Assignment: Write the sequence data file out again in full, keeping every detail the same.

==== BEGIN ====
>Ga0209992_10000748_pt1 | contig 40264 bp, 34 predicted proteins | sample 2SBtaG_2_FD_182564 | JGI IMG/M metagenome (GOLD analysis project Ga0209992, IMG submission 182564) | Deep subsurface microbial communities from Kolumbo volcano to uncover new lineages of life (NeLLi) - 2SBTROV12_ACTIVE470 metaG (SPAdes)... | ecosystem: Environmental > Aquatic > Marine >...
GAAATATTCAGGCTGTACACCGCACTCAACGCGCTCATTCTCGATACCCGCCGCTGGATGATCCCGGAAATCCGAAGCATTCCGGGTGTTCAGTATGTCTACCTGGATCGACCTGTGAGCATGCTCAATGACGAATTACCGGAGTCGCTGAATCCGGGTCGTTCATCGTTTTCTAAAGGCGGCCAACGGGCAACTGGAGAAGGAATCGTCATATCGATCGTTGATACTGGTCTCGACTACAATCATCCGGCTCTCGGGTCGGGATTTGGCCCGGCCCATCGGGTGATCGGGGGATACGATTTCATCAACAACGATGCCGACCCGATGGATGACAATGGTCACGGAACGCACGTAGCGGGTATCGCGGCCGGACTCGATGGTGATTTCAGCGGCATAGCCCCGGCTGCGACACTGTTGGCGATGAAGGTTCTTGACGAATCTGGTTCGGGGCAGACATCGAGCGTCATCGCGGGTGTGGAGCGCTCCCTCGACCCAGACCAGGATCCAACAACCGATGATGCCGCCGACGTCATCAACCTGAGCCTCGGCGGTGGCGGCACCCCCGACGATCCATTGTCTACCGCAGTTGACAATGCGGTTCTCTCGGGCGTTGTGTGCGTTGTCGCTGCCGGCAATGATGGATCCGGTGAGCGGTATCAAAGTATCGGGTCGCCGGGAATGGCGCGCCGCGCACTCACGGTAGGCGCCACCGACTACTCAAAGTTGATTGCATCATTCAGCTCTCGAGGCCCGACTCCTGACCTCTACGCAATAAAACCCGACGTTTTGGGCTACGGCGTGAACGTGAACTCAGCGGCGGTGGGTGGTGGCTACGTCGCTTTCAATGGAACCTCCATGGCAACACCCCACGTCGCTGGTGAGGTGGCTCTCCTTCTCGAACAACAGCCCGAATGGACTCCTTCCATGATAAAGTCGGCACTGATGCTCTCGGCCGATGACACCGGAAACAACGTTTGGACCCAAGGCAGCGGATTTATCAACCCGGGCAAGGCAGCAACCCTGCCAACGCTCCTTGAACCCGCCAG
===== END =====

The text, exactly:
>Ga0209992_10000748_pt1 | contig 40264 bp, 34 predicted proteins | sample 2SBtaG_2_FD_182564 | JGI IMG/M metagenome (GOLD analysis project Ga0209992, IMG submission 182564) | Deep subsurface microbial communities from Kolumbo volcano to uncover new lineages of life (NeLLi) - 2SBTROV12_ACTIVE470 metaG (SPAdes)... | ecosystem: Environmental > Aquatic > Marine >...
GAAATATTCAGGCTGTACACCGCACTCAACGCGCTCATTCTCGATACCCGCCGCTGGATGATCCCGGAAATCCGAAGCATTCCGGGTGTTCAGTATGTCTACCTGGATCGACCTGTGAGCATGCTCAATGACGAATTACCGGAGTCGCTGAATCCGGGTCGTTCATCGTTTTCTAAAGGCGGCCAACGGGCAACTGGAGAAGGAATCGTCATATCGATCGTTGATACTGGTCTCGACTACAATCATCCGGCTCTCGGGTCGGGATTTGGCCCGGCCCATCGGGTGATCGGGGGATACGATTTCATCAACAACGATGCCGACCCGATGGATGACAATGGTCACGGAACGCACGTAGCGGGTATCGCGGCCGGACTCGATGGTGATTTCAGCGGCATAGCCCCGGCTGCGACACTGTTGGCGATGAAGGTTCTTGACGAATCTGGTTCGGGGCAGACATCGAGCGTCATCGCGGGTGTGGAGCGCTCCCTCGACCCAGACCAGGATCCAACAACCGATGATGCCGCCGACGTCATCAACCTGAGCCTCGGCGGTGGCGGCACCCCCGACGATCCATTGTCTACCGCAGTTGACAATGCGGTTCTCTCGGGCGTTGTGTGCGTTGTCGCTGCCGGCAATGATGGATCCGGTGAGCGGTATCAAAGTATCGGGTCGCCGGGAATGGCGCGCCGCGCACTCACGGTAGGCGCCACCGACTACTCAAAGTTGATTGCATCATTCAGCTCTCGAGGCCCGACTCCTGACCTCTACGCAATAAAACCCGACGTTTTGGGCTACGGCGTGAACGTGAACTCAGCGGCGGTGGGTGGTGGCTACGTCGCTTTCAATGGAACCTCCATGGCAACACCCCACGTCGCTGGTGAGGTGGCTCTCCTTCTCGAACAACAGCCCGAATGGACTCCTTCCATGATAAAGTCGGCACTGATGCTCTCGGCCGATGACACCGGAAACAACGTTTGGACCCAAGGCAGCGGATTTATCAACCCGGGCAAGGCAGCAACCCTGCCAACGCTCCTTGAACCCGCCAG